How to wash your toddler’s hair without tears

How to wash your toddler’s hair without tears

Renee EllisonMar 15, '23

Someone asked, “How you would handle this?  A three-year-old hates to lose control when her hair is being washed in the tub.  Leaning backwards OR forwards -- neither way yields a more ready response.  She yells like someone is murdering her, no matter how gently it is done.  How ELSE would you get the shampoo on her and get it OUT of her hair? -- without letting her hair go dirty for two years.”

My friend replied:

I had this happen with two of my granddaughters. This is unusual, since children generally love water.  However, I believe it most likely happens when someone has either mistakenly or carelessly gotten soap in the child's eyes, and probably more than once.  It can also happen if there is too much water in the tub, and it makes the child fearful when being tipped back.  Now the child's trust must be regained.

It's bath time. The child is anticipating a bath, so it is important to wash the hair quickly first, and then the fun follows.  Put a little warm water in the bottom of the tub, just enough  to keep the child from chilling, but barely enough to lay them in and wash their hair.  They must lie down completely.  They cannot feel threatened by the amount of water in any way. (The promise of a special treat may be necessary, and even a second adult to hold, if it is too crazy, the first or second time.)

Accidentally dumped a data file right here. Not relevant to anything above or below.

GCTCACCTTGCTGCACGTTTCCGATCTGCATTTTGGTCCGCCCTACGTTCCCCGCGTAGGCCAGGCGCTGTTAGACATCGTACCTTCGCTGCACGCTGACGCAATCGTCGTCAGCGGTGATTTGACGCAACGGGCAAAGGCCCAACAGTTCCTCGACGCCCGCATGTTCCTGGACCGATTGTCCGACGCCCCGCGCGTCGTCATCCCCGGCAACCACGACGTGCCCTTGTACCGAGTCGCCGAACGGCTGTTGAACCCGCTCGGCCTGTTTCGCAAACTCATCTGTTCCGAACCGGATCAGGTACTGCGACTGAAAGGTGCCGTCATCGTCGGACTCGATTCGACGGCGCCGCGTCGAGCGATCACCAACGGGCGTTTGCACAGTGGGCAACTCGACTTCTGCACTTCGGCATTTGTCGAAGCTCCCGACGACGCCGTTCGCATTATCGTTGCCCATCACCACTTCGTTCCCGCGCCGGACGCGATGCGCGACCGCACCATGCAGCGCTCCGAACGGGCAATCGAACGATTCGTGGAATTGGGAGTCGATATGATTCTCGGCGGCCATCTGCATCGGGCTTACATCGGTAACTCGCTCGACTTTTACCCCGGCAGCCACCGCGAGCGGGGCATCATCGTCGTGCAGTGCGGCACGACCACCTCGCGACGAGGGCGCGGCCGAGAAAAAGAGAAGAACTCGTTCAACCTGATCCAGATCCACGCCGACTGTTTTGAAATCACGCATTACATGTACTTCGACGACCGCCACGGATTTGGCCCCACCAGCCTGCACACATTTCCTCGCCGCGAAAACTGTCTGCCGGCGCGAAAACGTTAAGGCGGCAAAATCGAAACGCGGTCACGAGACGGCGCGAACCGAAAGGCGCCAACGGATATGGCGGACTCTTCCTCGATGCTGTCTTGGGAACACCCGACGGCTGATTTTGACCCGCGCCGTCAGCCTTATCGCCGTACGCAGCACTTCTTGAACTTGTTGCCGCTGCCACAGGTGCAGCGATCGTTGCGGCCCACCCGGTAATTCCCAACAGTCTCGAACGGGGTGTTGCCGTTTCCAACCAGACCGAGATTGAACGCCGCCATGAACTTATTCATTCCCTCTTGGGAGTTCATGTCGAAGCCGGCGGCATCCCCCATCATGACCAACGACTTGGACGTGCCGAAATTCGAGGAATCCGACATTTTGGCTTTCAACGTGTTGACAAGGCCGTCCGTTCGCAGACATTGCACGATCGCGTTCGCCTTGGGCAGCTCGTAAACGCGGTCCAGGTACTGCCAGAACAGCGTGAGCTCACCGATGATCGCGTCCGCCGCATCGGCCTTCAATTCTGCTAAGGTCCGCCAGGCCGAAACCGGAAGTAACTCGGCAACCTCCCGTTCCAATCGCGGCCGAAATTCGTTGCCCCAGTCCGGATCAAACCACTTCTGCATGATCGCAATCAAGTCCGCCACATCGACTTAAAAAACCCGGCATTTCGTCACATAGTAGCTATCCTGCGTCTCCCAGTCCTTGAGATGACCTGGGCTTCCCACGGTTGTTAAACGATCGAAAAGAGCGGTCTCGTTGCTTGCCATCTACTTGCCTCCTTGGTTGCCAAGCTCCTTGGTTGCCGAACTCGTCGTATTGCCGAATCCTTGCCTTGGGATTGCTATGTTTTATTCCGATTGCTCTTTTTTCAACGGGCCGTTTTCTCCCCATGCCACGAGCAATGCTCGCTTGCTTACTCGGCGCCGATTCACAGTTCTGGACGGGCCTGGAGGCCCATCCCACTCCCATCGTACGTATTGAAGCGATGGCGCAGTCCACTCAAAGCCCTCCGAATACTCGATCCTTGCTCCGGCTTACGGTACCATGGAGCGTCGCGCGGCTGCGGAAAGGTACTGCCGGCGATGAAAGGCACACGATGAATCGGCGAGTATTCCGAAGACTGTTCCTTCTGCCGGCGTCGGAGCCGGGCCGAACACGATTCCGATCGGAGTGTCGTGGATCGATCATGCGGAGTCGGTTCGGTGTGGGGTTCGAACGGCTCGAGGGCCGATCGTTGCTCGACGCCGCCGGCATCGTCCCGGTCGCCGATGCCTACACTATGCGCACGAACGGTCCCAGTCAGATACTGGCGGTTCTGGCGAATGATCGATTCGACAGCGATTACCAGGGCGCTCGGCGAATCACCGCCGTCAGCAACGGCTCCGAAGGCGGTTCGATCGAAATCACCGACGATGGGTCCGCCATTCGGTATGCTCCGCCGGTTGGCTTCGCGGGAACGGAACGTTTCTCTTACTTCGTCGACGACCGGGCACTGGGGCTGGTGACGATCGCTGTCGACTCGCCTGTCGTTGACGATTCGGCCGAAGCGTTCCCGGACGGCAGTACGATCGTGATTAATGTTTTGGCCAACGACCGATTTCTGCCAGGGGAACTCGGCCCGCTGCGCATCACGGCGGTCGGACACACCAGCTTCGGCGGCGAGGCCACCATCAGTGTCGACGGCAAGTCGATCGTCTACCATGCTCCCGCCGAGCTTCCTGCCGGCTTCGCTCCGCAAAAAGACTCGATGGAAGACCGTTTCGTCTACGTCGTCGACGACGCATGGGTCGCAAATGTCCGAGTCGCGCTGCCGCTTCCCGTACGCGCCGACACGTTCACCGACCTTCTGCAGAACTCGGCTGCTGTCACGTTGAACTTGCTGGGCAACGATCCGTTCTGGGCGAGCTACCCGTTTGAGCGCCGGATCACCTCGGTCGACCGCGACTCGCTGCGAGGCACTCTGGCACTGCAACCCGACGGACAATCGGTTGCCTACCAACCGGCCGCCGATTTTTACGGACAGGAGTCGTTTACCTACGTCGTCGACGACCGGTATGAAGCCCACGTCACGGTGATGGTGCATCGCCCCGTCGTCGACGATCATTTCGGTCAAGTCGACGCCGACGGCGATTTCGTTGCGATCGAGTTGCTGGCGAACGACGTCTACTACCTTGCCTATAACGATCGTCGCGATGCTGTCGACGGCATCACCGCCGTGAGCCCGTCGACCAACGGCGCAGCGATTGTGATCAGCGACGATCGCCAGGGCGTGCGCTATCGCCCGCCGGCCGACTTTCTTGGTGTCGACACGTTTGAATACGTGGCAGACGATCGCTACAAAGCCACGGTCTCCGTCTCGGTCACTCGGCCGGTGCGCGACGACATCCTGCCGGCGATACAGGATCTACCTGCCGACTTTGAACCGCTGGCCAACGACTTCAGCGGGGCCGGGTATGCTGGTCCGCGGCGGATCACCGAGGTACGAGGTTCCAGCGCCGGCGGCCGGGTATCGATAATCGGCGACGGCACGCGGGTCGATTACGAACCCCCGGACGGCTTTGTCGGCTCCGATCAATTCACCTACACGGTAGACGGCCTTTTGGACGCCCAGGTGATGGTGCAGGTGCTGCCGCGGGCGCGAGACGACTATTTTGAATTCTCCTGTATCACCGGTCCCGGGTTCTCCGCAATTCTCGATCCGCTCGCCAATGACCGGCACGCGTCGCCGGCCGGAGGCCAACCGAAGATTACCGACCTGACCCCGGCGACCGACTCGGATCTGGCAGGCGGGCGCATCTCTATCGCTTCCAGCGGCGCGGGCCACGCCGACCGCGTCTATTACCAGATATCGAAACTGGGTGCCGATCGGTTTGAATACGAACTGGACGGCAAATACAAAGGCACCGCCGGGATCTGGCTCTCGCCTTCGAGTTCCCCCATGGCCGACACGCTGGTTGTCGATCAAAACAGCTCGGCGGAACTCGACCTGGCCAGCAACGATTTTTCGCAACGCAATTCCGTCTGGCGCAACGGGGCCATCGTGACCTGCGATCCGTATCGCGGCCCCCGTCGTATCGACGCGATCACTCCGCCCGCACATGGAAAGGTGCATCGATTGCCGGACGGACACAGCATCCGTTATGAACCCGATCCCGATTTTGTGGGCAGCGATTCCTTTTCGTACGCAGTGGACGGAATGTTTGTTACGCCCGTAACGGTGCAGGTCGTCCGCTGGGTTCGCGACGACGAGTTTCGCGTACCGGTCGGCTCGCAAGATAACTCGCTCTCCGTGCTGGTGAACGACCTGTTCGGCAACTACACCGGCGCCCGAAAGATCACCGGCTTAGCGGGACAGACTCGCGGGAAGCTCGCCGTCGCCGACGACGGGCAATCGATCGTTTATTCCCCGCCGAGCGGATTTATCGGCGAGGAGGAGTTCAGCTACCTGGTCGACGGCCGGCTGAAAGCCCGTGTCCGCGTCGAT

Pull the water with your hands onto the child's head to wet the hair, but only to the hairline, even around the ears.  Then soap, and quickly rinse in the same manner. (You'll have to lift the child's head a little to soap underneath, but do not sit them up in this process, or lift more than four inches.) For the rinse, move the less soapy water from the front of the tub to the back with a swish of your hand, then rinse. Now you are done, and it has only taken a couple of minutes. Make sure there is no soap or water running down as you sit the child up, and as you fill the tub for the child's bath. It's quick and easy, and the child will soon be over their drama, if there is no more trauma.

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